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22 Destinations Science Nerds Need To See Before They Die

"There is a single light of science, and to brighten it anywhere is to brighten it everywhere." —Isaac Asimov

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The Hale Telescope, built by Caltech, has discovered distant objects at the edges of the known universe, given us the first direct evidence of stars in distant galaxies, and shown us thousands of asteroids.


This museum famously houses Galileo's personal instruments, as well as many artifacts from the 15th to 19th century, mostly pioneering scientific instruments. It also contains the thumb, index, and middle finger from Galileo's right hand.

Visible from a multitude of Northern countries, this natural light display is caused by the collision of energetic charged particles with atoms in the high altitude atmosphere and is exceptionally beautiful.


The Okinawa Churaumi Aquarium is one of the largest in the world. Its main tank, the Kuroshio Sea, has almost two million gallons of water and houses many different sea creatures, including whale sharks.

*Correction: An earlier version of this post incorrectly listed Osaka as the location of this aquarium.

The Science of Storms exhibit at the Museum of Science and Industry in Chicago reveals the science behind seven natural phenomena — lightning, fire, tornados, avalanches, tsunamis, sunlight and atoms in motion. The exhibit also contains more than 50 interactive experiments.

The Deutsches Museum features incredible exhibits including its famed Marine Navigation exhibition. You can climb about the "Maria," a fishing vessel built in 1880, as well as many other boats marking the three most important nautical technological periods: sail, steam, and the diesel engine.


Body Worlds is a traveling exhibit created by Gunther Van Hagens, who invented a plastination technique to preserve real human bodies. The exhibit features real human bodies doing different physical and mental activities, allowing people to see the exact nature of the inside of the human body.


The Cabinet War Rooms are in an underground bunker that served as the British government command center during World War II. Located under the Whitehall area of Westminster, these secret rooms house incredible technology used during the war, including a code-scrambling, transatlantic telephone used for correspondence between Winston Churchill and the Pentagon.

*Correction: An earlier version of this post incorrectly listed Westminster Abbey as the location of the Cabinet War Rooms.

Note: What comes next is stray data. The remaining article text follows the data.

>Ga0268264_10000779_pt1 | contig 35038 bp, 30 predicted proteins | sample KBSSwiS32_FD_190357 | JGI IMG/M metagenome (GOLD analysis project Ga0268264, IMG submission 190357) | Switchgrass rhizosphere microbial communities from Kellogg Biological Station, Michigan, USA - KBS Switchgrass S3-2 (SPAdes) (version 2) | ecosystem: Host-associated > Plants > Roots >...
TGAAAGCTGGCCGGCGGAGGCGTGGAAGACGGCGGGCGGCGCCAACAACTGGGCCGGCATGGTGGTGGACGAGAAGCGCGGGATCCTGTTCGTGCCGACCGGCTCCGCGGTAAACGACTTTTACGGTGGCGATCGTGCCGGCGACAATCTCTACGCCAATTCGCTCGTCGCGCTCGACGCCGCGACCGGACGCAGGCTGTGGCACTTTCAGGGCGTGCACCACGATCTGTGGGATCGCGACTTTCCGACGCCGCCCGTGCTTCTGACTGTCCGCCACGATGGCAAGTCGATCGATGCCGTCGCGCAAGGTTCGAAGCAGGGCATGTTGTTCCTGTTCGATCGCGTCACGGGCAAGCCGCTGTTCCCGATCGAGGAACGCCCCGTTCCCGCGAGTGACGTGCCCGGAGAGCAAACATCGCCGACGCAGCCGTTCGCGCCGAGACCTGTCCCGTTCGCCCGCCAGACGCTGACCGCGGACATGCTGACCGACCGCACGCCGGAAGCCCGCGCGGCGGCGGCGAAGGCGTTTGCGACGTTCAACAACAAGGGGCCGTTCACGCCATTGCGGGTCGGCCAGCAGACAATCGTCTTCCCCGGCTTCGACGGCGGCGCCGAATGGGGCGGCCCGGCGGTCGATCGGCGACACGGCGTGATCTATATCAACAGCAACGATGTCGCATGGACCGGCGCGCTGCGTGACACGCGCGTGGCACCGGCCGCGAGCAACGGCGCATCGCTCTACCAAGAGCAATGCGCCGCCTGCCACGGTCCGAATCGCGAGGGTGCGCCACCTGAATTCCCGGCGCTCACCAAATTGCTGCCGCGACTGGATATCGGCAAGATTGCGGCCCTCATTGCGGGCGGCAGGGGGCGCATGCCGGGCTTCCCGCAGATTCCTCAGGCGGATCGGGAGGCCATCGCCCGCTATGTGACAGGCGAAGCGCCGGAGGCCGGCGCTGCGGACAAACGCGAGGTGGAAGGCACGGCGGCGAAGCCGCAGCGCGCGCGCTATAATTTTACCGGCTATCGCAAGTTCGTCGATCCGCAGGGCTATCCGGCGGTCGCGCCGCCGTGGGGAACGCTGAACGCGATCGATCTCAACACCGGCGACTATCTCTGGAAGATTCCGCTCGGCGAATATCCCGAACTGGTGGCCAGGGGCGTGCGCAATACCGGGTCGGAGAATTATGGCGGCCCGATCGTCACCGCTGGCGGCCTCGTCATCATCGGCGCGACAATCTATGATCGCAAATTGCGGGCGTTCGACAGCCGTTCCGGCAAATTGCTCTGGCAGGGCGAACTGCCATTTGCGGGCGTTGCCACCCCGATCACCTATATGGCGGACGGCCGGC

The Smithsonian's Air and Space Museum houses the largest collection of aircrafts and spacecrafts in the world.

This museum features many fascinating exhibits including a recently-opened, in depth evolution exhibit. This exceptional, interactive exhibit features personal artifacts of Charles Darwin and a collection of his discoveries and works.


The European Organization for Nuclear Research is the cite of the Large Hadron Collider, the highest-energy particle collider in the world. Considered to be "one of the great engineering milestones of mankind," this facility offers guided tours and summer school courses for students.

The Hayden Planetarium offers daily shows on the birth of the universe and tours of the solar system using its state of the art theater (The Hayden Sphere Star Theater). This facility was also ground zero for the pluto-planet-demotion controversy.

The Titan Missile Museum is the only remaining Titan II site open to the public. Here you can explore and relive a time when the threat of the nuclear war between the U.S. and the former Soviet Union was a reality.

The City of Arts and Sciences is a huge, beautiful complex composed of five main elements: the Hemisfèric (IMAX cinema and digital projections), the Umbracle (a landscaped vantage point and car park), the Príncipe Felipe Science Museum (an innovative centre of interactive science), the Oceanográfico (the largest aquarium in Europe with over 500 marine species) and the Palau de les Arts Reina Sofía (which takes care of the operatic programme). The Agora gives the complex a multifunctional space.

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